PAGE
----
Hog the TV: She's back. Doing high-wattage interviews to promote her book and herself, starting with prime-time ABC interview that was timed to book's release. Was largely absent from airwaves before that. But showed up for Barbara Walters' last taping of "The View" in May. Late-night TV host Jimmy Kimmel interviewed her at Arizona State University in March. Sat down with Walters, who named her the "Most Fascinating Person of 2013" in December. Appeared jointly with Obama on CBS's "60 Minutes" early in 2013. NBC dropped a planned miniseries about her under pressure both from her allies and from Republicans.
Do something: For now, a record to be judged as secretary of state, senator and first lady. Through the Clinton foundation, has launched an initiative to help children's health and a separate partnership to promote women and girls.
Take a stand: In May speech to mental health conference, challenged a "way out of balance" gun culture and the expectation that "anybody can have a gun anywhere, anytime," injecting herself into a more contentious subject than previous post-Cabinet speeches on the economy, housing and opportunities for women. Obama objected to her proposed individual mandate for health insurance in 2008 only to adopt it in office. After Russia sent troops to Ukraine's Crimean Peninsula, Clinton likened Russian President Vladimir Putin's actions to those of Adolf Hitler in the 1930s.
Baggage: Age, Benghazi and the politics of being a Clinton. She would be 69 on Inauguration Day in 2017, and Republicans are already raising questions — if not innuendo — about her health. GOP strategist Karl Rove suggested she may have suffered health problems more serious than acknowledged in her concussion and hospitalization in 2012, bringing rebukes from her husband and advisers. Deflection: Clinton laughed off Rove's comments and says she has no lingering effects from her "serious concussion." Republicans would love to pin blame on her for the 2012 deadly assault on the U.S. diplomatic outpost in Benghazi, Libya. She does just fine politically, until she gets political. Then her old enemies come out of the woodwork. In long-confidential documents released from Bill Clinton's administration, advisers urged her to "be real" and "humanize" herself, revealing concerns about her authenticity as a public figure.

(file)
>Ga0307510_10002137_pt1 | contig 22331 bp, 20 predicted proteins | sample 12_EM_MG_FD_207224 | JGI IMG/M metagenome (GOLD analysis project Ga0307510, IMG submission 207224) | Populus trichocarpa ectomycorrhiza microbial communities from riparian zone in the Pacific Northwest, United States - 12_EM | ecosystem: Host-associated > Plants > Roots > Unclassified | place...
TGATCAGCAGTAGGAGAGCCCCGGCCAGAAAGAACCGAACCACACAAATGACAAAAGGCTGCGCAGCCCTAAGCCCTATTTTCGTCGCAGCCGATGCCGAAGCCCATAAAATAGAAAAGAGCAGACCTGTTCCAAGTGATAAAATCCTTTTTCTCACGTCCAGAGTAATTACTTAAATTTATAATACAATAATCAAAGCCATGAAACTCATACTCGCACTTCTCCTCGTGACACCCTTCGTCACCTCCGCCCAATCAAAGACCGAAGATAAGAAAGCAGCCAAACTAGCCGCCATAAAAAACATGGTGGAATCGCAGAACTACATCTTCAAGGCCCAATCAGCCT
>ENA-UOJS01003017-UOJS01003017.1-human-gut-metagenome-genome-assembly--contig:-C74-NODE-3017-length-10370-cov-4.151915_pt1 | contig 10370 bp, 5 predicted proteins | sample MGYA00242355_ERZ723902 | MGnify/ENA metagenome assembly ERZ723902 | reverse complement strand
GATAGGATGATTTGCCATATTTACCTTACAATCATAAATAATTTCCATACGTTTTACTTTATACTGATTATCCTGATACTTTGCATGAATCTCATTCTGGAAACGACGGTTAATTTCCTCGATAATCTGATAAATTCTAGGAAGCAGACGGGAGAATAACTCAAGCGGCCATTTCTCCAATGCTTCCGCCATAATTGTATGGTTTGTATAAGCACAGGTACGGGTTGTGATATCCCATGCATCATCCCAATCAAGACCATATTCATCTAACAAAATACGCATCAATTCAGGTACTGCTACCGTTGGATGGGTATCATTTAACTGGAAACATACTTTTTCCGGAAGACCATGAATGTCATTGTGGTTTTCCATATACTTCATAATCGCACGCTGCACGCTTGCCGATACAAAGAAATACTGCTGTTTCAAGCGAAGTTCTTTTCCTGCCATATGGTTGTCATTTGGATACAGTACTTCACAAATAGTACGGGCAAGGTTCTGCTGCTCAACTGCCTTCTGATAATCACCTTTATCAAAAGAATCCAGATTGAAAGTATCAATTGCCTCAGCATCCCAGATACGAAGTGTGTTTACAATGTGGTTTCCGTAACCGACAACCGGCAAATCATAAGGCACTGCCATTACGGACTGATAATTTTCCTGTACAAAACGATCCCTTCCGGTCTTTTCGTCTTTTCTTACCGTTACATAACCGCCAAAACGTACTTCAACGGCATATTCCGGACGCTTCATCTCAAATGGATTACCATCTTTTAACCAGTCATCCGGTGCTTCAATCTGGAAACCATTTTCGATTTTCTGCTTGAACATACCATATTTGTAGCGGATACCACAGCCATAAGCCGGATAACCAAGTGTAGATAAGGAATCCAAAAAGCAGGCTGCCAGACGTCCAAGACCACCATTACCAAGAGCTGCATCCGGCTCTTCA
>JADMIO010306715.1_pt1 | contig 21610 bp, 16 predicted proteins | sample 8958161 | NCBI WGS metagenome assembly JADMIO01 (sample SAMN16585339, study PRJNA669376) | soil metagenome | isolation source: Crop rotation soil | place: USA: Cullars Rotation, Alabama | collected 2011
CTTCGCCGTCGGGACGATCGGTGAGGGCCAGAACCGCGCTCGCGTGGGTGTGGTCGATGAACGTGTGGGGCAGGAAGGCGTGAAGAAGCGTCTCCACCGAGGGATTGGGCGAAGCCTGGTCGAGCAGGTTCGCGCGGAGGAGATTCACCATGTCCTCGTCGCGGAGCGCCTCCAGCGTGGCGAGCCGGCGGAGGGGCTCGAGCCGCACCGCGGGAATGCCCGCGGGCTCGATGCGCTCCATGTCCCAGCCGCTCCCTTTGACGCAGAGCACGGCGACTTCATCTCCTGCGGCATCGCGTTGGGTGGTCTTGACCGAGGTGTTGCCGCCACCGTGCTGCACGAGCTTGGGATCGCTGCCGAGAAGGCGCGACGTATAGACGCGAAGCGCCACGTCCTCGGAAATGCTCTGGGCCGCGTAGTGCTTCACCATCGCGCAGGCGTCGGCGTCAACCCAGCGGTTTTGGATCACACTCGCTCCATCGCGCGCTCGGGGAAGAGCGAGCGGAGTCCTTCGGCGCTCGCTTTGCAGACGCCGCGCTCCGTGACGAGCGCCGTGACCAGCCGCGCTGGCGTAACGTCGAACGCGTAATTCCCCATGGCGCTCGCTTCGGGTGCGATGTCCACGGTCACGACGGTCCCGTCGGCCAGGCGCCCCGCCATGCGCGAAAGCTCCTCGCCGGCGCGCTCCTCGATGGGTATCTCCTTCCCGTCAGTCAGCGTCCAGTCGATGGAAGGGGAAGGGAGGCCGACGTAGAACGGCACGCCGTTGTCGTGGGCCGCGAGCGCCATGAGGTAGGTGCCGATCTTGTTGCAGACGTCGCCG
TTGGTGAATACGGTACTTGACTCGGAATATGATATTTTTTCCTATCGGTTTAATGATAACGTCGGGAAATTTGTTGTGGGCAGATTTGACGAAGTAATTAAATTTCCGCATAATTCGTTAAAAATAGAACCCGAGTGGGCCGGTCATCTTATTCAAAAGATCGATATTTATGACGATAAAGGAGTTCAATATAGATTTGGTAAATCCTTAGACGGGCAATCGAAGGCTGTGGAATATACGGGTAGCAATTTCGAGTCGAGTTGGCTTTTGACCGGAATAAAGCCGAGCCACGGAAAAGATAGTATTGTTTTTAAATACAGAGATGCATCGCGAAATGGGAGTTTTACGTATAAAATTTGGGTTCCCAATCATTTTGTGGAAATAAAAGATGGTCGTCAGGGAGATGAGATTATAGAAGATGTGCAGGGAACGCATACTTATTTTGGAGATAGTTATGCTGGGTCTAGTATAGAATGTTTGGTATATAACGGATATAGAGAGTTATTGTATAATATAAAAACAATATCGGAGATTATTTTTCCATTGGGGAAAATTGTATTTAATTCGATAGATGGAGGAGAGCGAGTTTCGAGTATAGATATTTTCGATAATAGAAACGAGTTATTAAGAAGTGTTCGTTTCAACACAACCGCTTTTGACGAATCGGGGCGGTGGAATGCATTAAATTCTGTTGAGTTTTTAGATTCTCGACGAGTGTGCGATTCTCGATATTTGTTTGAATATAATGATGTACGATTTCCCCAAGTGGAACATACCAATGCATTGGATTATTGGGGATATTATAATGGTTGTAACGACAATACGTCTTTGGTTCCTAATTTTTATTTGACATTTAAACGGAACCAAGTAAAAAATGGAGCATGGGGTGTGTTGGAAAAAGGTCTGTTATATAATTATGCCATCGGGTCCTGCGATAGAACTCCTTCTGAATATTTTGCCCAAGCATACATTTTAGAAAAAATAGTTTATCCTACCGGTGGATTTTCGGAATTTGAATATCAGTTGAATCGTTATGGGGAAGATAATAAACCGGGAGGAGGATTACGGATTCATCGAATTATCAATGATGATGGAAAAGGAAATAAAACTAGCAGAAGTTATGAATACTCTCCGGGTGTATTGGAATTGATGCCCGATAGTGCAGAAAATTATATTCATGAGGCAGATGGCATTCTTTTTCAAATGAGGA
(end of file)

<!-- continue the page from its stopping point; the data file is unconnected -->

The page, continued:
Shadow campaign: Keeping a traditional shadow campaign at arm's length for now, but she's got a steamroller behind her. Ready for Hillary super PAC has received endorsements from Democrats such as Missouri Sen. Claire McCaskill and former Michigan Gov. Jennifer Granholm; several old Clinton hands are advising the group, including Craig T. Smith and Harold Ickes. The group is encouraging Clinton to run and laying a foundation of grassroots supporters for a campaign if Clinton chooses to pursue one.
Social media: About 1.4 million followers on Twitter, her preferred social media outlet. Tweets photos of her posing with Republican Sen. John McCain, members of the Russian feminist protest group Pussy Riot, more. Tweets that grandmother-to-be is "my most exciting title yet!"
EDITOR'S NOTE _ 2014 is a year of auditioning, positioning, networking and just plain hard work for people who might run for president in 2016. There's plenty to do, and the pace has quickened since The Associated Press last took a broad look at preparations for a potential campaign. Here's a look at one prospective candidate.